Swimming, and time, has the odd sensation of taking both forever and finishing in an instant. Depending solely on the state of my mind, a few minutes can be intense agony, while an hour can be a freedom of floating, drifting in and out of subconsciousness. For the early part of the swim, I think about the aerial map of the Bay and try to understand where I am as I move across the surface laterally. I see the coastline off to my right and I keep an eye on it, the green hillscape and multi-million-dollar homes a testament to the effusive wealth of the Bay Area. A few boats pass by us, but for the most part – blink – the first hour of the swim passes uneventfully, a calm stillness on the Bay treating us well. I drink water before I need it, I eat before I want to, and when it comes time to check in with my Pilot, I laugh and gab about whatever was on my mind. What it was, I can’t remember now. Perhaps an idea, or an inspiration, or a quick and fleeting thought – but whatever it was, the thought drifted out of my mind the minute I set my head back down.
Swimming is like making music. It’s a rare form of dancing, of moving lightly on the surface between two viscosities, between the elements water and air, married briefly by the human body that touches the water, the air, and the water again in counterbalanced synchronicity. Swimming well is a rich cherishing of the body as a work of art, a place, a vessel that I’m delighted to be a part of for a short time. I am in awe of the precision of my body, and in constant wonder of the precious things we are capable of if we set our minds to just try. My muscles stretch and lengthen, pull and shorten, bend and borrow strength, and pull me along in the beautiful art that is swimming.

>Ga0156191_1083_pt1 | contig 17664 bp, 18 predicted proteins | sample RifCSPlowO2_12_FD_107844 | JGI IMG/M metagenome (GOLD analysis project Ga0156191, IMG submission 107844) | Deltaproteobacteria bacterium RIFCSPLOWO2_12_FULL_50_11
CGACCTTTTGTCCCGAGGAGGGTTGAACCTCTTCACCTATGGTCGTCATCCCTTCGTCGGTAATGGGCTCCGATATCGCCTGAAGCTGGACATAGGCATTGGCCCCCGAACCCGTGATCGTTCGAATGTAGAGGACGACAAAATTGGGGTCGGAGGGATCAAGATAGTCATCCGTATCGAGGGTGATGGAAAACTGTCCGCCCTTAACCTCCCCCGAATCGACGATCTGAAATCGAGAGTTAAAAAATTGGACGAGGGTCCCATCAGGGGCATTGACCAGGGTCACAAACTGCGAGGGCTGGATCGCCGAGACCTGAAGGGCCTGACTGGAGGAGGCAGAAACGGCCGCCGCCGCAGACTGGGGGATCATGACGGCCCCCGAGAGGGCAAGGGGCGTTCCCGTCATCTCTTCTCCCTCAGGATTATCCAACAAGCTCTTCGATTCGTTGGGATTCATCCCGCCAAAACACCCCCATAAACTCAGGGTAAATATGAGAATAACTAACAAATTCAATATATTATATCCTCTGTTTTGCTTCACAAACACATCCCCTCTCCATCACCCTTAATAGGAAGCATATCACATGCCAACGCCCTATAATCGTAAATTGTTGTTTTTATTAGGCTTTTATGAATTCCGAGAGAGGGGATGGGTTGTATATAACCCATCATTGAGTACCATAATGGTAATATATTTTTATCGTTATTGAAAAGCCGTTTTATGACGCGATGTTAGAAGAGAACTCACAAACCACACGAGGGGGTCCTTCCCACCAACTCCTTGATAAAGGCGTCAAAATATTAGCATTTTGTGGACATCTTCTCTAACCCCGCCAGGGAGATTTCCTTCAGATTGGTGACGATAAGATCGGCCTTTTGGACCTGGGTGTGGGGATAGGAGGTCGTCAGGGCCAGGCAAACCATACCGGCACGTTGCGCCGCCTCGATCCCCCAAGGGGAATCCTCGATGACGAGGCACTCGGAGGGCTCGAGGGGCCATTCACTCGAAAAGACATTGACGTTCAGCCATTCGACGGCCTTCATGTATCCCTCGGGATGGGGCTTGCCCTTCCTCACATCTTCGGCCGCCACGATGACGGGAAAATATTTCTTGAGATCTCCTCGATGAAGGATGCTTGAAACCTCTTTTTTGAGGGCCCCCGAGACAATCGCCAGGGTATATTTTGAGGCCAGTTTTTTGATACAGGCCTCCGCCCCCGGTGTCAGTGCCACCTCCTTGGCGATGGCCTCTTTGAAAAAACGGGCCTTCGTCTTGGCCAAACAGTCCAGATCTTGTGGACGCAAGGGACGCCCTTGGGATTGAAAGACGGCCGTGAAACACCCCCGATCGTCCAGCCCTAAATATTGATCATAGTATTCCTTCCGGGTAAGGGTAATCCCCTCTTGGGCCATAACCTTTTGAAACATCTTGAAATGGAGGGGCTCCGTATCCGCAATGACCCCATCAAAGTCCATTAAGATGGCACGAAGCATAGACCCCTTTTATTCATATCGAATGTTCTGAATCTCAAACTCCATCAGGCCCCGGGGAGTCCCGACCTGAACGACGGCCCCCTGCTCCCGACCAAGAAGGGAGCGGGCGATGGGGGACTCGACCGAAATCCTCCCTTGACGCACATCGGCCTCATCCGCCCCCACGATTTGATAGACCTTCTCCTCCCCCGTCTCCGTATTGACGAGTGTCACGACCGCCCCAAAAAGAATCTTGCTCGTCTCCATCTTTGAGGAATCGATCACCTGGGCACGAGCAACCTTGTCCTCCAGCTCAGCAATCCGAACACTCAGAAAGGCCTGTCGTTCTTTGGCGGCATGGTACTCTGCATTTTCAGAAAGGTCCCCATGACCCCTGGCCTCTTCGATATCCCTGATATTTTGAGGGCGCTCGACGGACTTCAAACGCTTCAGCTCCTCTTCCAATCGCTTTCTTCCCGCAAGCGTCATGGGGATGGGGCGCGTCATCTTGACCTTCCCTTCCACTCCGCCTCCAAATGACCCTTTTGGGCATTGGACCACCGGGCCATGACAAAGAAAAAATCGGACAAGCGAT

Years of training are imbued in each stroke. Each silent pull, each micro-effort and rotation of the body, each lengthening stretch and long side breath, is a work of more than two decades; of a body of people and events and seemingly inconsequential decisions that add up to this.
My mind is a part of my body, but my body also has a mind of it’s own; I am merely an embodied soul. More often than not, I need to separate my minds’ fears and insecurities and let my body, my self, my being do the work that it knows how to do. Every swim surprises me, changes me, tells me something new. The days when I think I’m too exhausted, too tired, too lethargic to swim, I’ve learned to dive headfirst in anyways. I trust in the going and I head to the pool or bay despite my hesitations. Do it anyways, I remind myself. And on those days when I think I’m too tired, or I feel too scared, or I worry too much – those days I find an unexpected physical energy, a delight in swimming, a clarity in being. It turns out the cloudy fog was just in my head, merely a mental block that, if I believed in it, would have prevented me from experiencing the events as they unfold in front of me.
I have a tenuous grasp on the luckiness I feel to be a part of this, this.
In the water, a song plays against the backdrop of my mind; Zac Brown Band’s rhythm of “Where the boat leaves from” skips around in my brain and the upbeat happy melody joins me for a half hour. I laugh and lift my head briefly and tell Neal about the song. He’s occupied and busy, but he entertains my random thoughts.